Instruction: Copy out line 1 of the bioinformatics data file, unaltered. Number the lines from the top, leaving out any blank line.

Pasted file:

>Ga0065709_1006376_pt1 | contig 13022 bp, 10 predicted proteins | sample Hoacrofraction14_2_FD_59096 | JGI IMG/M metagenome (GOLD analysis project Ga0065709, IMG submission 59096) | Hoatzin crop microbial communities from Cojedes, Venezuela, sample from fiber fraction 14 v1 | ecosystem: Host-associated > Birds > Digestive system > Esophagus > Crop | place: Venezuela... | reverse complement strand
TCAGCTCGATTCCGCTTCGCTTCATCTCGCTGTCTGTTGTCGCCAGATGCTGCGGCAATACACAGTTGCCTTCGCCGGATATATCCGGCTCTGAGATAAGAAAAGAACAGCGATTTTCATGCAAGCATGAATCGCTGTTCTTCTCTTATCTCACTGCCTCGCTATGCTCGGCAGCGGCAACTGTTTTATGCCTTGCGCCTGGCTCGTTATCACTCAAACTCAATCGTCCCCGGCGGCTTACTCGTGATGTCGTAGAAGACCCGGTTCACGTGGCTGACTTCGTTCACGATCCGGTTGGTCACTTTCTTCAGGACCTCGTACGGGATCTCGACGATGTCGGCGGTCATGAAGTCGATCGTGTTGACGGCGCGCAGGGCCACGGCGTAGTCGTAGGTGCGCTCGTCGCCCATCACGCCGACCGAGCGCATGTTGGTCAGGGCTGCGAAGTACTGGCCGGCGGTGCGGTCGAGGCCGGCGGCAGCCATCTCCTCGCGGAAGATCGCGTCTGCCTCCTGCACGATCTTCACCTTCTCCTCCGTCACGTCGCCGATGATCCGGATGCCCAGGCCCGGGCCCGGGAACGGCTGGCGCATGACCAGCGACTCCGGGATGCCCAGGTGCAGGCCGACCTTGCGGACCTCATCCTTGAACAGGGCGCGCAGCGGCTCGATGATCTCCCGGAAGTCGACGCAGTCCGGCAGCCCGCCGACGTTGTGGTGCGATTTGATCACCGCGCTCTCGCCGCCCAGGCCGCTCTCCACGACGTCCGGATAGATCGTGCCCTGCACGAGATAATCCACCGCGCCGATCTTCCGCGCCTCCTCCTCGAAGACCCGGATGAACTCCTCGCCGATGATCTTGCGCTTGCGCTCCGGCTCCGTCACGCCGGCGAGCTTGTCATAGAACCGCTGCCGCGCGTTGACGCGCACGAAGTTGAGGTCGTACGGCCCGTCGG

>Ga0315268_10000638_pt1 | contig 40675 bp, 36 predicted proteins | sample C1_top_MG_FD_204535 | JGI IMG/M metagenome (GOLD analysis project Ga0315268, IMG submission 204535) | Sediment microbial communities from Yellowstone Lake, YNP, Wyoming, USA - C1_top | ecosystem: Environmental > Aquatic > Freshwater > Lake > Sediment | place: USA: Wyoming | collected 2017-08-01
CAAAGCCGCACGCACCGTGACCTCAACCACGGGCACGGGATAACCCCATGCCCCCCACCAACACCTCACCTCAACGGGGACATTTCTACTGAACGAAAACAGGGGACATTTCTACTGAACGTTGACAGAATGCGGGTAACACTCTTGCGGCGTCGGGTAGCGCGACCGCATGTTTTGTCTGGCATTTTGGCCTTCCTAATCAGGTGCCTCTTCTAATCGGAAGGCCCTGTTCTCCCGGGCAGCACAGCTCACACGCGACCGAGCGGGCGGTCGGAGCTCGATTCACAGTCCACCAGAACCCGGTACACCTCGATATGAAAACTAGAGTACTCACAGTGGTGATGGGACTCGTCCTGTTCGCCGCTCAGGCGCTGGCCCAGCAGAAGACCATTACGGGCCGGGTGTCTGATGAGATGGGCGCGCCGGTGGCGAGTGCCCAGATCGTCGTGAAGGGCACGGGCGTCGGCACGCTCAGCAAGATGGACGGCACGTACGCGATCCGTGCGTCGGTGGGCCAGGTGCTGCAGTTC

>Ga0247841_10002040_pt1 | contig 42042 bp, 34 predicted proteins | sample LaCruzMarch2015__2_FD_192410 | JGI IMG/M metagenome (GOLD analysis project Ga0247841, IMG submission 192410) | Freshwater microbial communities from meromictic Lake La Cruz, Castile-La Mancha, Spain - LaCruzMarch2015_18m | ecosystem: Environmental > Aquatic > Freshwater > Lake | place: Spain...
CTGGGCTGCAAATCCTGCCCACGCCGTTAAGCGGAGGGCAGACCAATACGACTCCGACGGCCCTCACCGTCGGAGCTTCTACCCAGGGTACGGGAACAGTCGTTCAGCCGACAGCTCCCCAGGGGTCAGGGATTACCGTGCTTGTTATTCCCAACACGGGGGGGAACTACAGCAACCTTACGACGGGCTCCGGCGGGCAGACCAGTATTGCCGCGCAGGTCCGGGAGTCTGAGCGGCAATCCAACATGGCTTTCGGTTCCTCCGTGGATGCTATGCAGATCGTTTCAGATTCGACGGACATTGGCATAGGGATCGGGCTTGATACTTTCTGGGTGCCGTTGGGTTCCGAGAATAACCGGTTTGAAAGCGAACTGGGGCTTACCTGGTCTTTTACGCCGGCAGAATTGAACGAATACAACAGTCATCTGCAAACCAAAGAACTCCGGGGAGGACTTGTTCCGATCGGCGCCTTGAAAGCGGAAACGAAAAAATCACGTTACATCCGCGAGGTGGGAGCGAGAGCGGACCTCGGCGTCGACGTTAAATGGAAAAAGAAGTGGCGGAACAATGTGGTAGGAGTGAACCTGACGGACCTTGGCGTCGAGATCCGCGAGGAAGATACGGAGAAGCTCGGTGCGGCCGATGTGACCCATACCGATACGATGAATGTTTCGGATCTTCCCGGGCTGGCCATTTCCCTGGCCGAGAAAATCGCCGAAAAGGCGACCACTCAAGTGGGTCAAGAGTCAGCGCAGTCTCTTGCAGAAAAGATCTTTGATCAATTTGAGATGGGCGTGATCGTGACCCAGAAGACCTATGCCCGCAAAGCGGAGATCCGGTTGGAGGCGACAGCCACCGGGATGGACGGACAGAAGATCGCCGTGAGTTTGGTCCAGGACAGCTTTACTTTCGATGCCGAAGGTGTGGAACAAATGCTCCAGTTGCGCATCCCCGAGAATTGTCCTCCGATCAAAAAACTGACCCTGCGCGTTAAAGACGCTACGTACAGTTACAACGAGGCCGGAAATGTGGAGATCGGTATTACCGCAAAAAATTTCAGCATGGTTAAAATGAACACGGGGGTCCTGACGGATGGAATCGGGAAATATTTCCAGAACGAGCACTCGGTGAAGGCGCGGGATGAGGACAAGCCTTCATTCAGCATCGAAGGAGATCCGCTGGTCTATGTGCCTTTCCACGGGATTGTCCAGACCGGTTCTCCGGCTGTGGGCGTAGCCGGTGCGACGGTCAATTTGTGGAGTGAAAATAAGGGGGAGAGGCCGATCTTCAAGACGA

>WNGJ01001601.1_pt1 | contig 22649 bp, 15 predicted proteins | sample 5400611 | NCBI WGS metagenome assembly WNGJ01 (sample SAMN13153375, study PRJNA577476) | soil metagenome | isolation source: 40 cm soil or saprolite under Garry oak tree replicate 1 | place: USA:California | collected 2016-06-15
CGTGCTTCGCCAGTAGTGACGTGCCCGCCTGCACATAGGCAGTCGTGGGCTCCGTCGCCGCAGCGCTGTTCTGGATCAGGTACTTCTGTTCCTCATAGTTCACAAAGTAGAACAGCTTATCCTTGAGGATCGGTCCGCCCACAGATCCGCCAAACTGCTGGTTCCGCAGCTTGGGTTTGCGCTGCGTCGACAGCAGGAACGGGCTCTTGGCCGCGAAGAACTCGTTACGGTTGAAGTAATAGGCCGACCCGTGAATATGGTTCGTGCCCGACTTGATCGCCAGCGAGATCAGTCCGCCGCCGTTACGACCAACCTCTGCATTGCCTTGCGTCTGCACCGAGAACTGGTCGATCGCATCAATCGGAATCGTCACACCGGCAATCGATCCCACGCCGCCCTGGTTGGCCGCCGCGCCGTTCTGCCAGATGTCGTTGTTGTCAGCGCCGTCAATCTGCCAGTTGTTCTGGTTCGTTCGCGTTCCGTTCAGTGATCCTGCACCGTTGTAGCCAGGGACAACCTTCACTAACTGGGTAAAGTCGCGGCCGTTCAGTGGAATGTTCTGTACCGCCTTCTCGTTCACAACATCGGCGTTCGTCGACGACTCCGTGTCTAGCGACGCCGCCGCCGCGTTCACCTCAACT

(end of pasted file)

>Ga0065709_1006376_pt1 | contig 13022 bp, 10 predicted proteins | sample Hoacrofraction14_2_FD_59096 | JGI IMG/M metagenome (GOLD analysis project Ga0065709, IMG submission 59096) | Hoatzin crop microbial communities from Cojedes, Venezuela, sample from fiber fraction 14 v1 | ecosystem: Host-associated > Birds > Digestive system > Esophagus > Crop | place: Venezuela... | reverse complement strand